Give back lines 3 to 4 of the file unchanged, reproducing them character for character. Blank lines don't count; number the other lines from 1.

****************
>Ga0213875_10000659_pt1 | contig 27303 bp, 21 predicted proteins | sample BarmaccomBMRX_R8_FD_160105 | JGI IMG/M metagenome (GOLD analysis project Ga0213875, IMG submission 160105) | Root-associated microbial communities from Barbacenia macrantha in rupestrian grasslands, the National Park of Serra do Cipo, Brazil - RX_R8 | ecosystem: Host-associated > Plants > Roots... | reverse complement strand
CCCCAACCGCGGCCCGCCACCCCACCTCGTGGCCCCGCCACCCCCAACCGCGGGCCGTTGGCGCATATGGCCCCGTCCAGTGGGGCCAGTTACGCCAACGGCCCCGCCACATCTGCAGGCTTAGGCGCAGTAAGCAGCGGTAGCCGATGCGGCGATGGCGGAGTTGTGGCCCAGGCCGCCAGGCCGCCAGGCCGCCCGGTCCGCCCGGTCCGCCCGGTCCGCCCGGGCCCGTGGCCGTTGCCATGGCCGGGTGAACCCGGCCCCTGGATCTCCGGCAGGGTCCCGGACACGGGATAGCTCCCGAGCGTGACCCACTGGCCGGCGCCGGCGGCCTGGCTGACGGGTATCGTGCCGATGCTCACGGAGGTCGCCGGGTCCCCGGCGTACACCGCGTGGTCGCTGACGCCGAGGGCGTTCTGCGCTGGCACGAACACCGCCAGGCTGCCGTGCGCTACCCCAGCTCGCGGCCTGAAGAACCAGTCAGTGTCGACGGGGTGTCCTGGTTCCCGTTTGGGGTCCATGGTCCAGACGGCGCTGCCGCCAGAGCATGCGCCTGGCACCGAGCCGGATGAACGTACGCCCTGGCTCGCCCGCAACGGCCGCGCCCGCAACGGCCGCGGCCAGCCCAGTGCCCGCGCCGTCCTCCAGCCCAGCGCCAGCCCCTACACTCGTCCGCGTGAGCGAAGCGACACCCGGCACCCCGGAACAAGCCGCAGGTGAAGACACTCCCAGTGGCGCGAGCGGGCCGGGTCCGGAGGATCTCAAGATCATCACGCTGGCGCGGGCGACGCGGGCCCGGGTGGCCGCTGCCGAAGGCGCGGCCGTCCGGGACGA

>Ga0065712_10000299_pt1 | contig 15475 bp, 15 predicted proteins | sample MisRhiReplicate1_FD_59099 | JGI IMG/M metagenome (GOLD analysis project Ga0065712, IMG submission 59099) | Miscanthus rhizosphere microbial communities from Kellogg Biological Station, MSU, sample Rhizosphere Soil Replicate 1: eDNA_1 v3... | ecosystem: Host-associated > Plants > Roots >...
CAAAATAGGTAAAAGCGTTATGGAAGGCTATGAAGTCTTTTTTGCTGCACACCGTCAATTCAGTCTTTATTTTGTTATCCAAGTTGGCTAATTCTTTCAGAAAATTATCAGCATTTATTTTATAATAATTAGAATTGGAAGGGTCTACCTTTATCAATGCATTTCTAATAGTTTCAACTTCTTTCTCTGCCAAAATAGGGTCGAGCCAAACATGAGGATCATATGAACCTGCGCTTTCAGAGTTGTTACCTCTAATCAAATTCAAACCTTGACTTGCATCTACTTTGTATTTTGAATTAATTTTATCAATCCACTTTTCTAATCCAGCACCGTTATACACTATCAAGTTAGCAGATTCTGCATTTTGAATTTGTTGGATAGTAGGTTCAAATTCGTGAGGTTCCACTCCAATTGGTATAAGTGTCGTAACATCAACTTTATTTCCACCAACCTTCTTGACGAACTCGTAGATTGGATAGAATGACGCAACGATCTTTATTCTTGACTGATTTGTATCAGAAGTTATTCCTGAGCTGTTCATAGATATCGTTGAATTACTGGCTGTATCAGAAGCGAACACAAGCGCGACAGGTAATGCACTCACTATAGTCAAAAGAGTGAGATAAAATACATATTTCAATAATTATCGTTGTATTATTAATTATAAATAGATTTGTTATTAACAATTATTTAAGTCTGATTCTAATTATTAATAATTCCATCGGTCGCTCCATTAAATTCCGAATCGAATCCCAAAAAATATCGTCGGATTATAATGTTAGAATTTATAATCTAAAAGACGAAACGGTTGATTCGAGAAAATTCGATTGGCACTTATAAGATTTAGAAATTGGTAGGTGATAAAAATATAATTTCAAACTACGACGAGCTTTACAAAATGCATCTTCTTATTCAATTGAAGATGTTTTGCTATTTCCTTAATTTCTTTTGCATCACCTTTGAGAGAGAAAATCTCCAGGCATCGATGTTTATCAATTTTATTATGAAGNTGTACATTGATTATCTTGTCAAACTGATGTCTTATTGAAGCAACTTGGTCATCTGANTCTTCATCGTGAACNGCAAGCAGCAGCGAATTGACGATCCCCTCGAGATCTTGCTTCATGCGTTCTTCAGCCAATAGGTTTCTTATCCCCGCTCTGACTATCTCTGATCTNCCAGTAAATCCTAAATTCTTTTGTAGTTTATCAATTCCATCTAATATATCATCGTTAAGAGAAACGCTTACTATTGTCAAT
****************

>Ga0065712_10000299_pt1 | contig 15475 bp, 15 predicted proteins | sample MisRhiReplicate1_FD_59099 | JGI IMG/M metagenome (GOLD analysis project Ga0065712, IMG submission 59099) | Miscanthus rhizosphere microbial communities from Kellogg Biological Station, MSU, sample Rhizosphere Soil Replicate 1: eDNA_1 v3... | ecosystem: Host-associated > Plants > Roots >...
CAAAATAGGTAAAAGCGTTATGGAAGGCTATGAAGTCTTTTTTGCTGCACACCGTCAATTCAGTCTTTATTTTGTTATCCAAGTTGGCTAATTCTTTCAGAAAATTATCAGCATTTATTTTATAATAATTAGAATTGGAAGGGTCTACCTTTATCAATGCATTTCTAATAGTTTCAACTTCTTTCTCTGCCAAAATAGGGTCGAGCCAAACATGAGGATCATATGAACCTGCGCTTTCAGAGTTGTTACCTCTAATCAAATTCAAACCTTGACTTGCATCTACTTTGTATTTTGAATTAATTTTATCAATCCACTTTTCTAATCCAGCACCGTTATACACTATCAAGTTAGCAGATTCTGCATTTTGAATTTGTTGGATAGTAGGTTCAAATTCGTGAGGTTCCACTCCAATTGGTATAAGTGTCGTAACATCAACTTTATTTCCACCAACCTTCTTGACGAACTCGTAGATTGGATAGAATGACGCAACGATCTTTATTCTTGACTGATTTGTATCAGAAGTTATTCCTGAGCTGTTCATAGATATCGTTGAATTACTGGCTGTATCAGAAGCGAACACAAGCGCGACAGGTAATGCACTCACTATAGTCAAAAGAGTGAGATAAAATACATATTTCAATAATTATCGTTGTATTATTAATTATAAATAGATTTGTTATTAACAATTATTTAAGTCTGATTCTAATTATTAATAATTCCATCGGTCGCTCCATTAAATTCCGAATCGAATCCCAAAAAATATCGTCGGATTATAATGTTAGAATTTATAATCTAAAAGACGAAACGGTTGATTCGAGAAAATTCGATTGGCACTTATAAGATTTAGAAATTGGTAGGTGATAAAAATATAATTTCAAACTACGACGAGCTTTACAAAATGCATCTTCTTATTCAATTGAAGATGTTTTGCTATTTCCTTAATTTCTTTTGCATCACCTTTGAGAGAGAAAATCTCCAGGCATCGATGTTTATCAATTTTATTATGAAGNTGTACATTGATTATCTTGTCAAACTGATGTCTTATTGAAGCAACTTGGTCATCTGANTCTTCATCGTGAACNGCAAGCAGCAGCGAATTGACGATCCCCTCGAGATCTTGCTTCATGCGTTCTTCAGCCAATAGGTTTCTTATCCCCGCTCTGACTATCTCTGATCTNCCAGTAAATCCTAAATTCTTTTGTAGTTTATCAATTCCATCTAATATATCATCGTTAAGAGAAACGCTTACTATTGTCAAT